Let’s talk about dialogue…

One of things I hate most as a reader, is long winded discussions between random characters that add nothing to the overall plot, yet seem to drag on for eternity. You’ll find this a lot in TV series too – I like to call it ‘The Soap Opera Effect’. This is basically when something happens, let’s say John kisses his best friend’s wife, Sharon – ooooh scandalous action – but then this kiss is discussed for the next 50 pages or so by every character in the book! OK, some discussion is needed to make the most out of this dramatic event, but drawing a line under it sooner rather than later will help to move your story along. Pace is something that comes up a lot when you learn the craft of creative writing, and it really is more important than you think. A well-paced book will be hard for your readers to put down, one that dwindles with un-necessary scenes and dialogue will be thrown violently into the middle distance!

Good Dialogue:

So what makes good dialogue? I can only answer that from my joint reader/ writer point of view. To me, good dialogue should either be giving away necessary plot points/ character information to the reader, or creating tension. In fact, this is something that you should check in your drafting process. Each word uttered by your characters should be scrutinised to ensure that it either adds to the character (or another character they’re talking about) or is pushing the plot forward. If you have a scene where two characters are discussing the weather, you need to delete it, unless of course one of those characters is an evil genius who has harnessed the weather for his own maniacal means. Woo ha ha!


Careful on your grammar in dialogue too. A missing comma or capital can make all the difference.

“I helped my uncle Jack off a horse today.”  – What a lovely, helpful nephew.

“I helped my uncle jack off a horse today.” – Oh my God! What book am I reading?

See the difference a capital makes!

Eaves dropping:

One of the best tricks for writing good dialogue is people watching/ eaves dropping. Get yourself in a nice busy place – a coffee shop, a café, a department store – and start listening in on what people are saying. I know it sounds awful, but the best dialogue comes from real life. I try to do this once in a while to keep my own character’s dialogue fresh and realistic; I don’t do it too often as, with my luck, I’d probably overhear a murder plot!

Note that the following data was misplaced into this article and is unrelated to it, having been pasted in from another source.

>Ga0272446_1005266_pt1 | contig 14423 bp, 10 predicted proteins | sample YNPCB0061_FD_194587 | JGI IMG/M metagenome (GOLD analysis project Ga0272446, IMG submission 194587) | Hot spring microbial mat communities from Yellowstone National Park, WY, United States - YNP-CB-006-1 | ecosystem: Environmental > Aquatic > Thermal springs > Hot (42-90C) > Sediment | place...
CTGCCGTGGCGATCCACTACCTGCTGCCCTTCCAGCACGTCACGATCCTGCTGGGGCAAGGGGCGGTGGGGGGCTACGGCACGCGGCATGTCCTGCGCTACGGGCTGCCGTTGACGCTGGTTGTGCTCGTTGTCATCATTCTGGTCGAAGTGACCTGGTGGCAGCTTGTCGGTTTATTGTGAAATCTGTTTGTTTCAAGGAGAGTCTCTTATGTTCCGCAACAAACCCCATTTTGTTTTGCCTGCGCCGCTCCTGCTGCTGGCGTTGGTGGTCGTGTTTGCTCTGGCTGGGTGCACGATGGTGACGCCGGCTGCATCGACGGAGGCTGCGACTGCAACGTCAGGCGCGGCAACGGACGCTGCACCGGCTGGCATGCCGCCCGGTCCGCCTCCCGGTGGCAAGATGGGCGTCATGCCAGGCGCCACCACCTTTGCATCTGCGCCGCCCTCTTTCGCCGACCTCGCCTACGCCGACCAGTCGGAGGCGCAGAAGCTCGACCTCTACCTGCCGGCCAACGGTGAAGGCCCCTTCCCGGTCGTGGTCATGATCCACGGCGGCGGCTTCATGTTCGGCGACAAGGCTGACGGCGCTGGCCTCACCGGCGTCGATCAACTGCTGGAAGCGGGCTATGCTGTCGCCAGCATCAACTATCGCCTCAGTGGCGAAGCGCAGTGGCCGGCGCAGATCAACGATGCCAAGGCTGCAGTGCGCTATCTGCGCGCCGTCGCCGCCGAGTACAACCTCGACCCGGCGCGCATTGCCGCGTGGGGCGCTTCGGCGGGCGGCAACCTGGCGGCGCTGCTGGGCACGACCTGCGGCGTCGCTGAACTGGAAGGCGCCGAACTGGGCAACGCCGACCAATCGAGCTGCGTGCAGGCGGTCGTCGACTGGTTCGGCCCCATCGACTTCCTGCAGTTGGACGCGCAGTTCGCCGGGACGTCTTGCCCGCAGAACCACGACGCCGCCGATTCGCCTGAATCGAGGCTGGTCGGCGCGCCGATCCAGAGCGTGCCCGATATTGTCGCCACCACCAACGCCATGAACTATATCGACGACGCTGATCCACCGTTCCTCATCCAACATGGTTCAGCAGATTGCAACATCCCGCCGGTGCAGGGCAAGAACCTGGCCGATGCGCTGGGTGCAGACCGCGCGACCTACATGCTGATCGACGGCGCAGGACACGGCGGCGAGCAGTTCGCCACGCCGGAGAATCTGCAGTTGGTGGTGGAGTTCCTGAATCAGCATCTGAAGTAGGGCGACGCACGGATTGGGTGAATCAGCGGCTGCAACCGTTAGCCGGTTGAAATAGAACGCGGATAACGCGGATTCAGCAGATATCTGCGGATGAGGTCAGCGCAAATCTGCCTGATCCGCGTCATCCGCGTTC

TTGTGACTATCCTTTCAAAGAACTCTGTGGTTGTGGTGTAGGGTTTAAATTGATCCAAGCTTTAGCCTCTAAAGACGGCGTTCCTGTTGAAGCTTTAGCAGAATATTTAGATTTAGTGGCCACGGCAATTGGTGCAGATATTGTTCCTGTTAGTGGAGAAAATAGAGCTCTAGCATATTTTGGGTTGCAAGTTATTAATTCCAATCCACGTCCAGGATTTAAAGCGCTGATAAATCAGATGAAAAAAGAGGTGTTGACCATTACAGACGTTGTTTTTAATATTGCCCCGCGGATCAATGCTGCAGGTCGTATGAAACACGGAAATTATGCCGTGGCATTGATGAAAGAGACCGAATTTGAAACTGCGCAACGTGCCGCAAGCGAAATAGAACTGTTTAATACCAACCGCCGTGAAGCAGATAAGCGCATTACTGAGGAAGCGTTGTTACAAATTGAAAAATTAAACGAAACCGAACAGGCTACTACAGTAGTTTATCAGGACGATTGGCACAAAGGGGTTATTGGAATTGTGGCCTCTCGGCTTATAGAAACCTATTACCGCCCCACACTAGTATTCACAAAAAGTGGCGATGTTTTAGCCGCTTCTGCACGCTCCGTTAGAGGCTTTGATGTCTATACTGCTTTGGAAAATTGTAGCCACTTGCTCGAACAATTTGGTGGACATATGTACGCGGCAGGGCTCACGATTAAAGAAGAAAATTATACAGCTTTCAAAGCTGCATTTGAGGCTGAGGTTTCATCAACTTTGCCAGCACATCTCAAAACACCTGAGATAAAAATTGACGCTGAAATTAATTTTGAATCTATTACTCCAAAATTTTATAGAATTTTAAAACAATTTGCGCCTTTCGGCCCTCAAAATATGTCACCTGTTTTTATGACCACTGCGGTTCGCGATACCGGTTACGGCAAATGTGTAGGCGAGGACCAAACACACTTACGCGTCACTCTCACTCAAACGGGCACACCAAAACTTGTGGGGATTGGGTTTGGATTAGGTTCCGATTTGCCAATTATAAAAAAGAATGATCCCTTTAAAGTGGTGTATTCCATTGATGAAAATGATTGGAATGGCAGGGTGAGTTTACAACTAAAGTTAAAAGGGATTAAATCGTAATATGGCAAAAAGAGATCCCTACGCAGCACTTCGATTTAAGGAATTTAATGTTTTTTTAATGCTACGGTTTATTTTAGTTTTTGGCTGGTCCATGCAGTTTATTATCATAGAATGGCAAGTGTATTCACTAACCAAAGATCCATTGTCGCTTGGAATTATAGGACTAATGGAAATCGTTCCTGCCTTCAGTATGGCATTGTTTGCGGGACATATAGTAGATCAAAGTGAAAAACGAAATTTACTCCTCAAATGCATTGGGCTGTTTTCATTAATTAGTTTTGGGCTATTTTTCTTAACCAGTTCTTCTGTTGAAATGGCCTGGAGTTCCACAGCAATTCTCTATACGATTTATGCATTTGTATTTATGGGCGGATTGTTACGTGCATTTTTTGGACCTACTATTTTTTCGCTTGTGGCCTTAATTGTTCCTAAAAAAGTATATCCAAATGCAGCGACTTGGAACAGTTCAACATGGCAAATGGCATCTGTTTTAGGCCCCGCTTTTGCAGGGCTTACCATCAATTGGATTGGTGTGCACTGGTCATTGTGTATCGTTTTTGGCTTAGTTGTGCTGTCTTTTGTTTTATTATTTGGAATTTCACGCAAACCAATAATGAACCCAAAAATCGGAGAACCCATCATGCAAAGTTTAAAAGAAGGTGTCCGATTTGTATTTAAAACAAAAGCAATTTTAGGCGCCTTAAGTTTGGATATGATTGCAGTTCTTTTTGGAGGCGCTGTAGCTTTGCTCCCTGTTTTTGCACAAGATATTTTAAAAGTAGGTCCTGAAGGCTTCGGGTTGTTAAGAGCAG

There is also good practice for someone writing YA who isn’t a young adult anymore.  Keeping up-to-date with slang and how teenagers speak can make a real difference to your dialogue – it’s just common sense – innit?

Also don’t be afraid to write down things that you come out with. Quite often I’ll reply to a question or be deep in discussion with a friend and come up with a real gem of a sentence that I note down for later use. Just don’t pull out a pad at the time – people will think you’re crazy! Or incredibly forgetful! Or a secret reporter!

 Read some scripts:

Scripts are heavy on important dialogue and reading a few can help to improve your overall efforts. Some of the best dialogue I’ve ever read has come from script writers. The BBC Writers’ Room has lots of interesting information, scripts to download, and even some script writing opportunities.

 He said, she said:

Another important part of dialogue are the dialogue tags. Don’t just end each speech with ‘said’ try for something more descriptive and mix it up a bit. Here are a few tags to think about:

Acknowledged,  admitted,  agreed,  answered,  argued,  asked,  barked,  begged,  bellowed,  blustered,  bragged, complained,  confessed,  cried,  demanded,  denied, explained, giggled,  hinted,  hissed, hollered,  howled, inquired,  interrupted,  laughed,  lied,  moaned, mumbled,  muttered,  nagged,  pleaded,  promised,  questioned,  remembered,  replied,  requested,  roared,  sang,  screamed,  screeched, shouted,  sighed,  spat, snarled,  sobbed,  threatened,  wailed, warned, whimpered, whined, whispered, wondered,  yelled

Try to avoid too many ‘ly’ words at the end of dialogue such as, ‘he said wistfully’ It falls into the show don’t tell category, so try to catch these in drafts and show the character as ‘wistful’ rather than going for the lazy option of the ‘ly’ word.

Who said what?

Good dialogue should flow, so using tags can be redundant. If you have two characters speaking, then you only need the odd tag, especially if they are using each other’s names e.g.

“Susan, what happened?”

“I’m not sure, it came out of nowhere.”

“What did?”

“The knife, Adam.”

“There’s no knife here…Susan, what’s behind your back?”

If there are more than two characters, that’s when tags become important. There’s nothing more annoying as a reader than being confused as to who is saying what.




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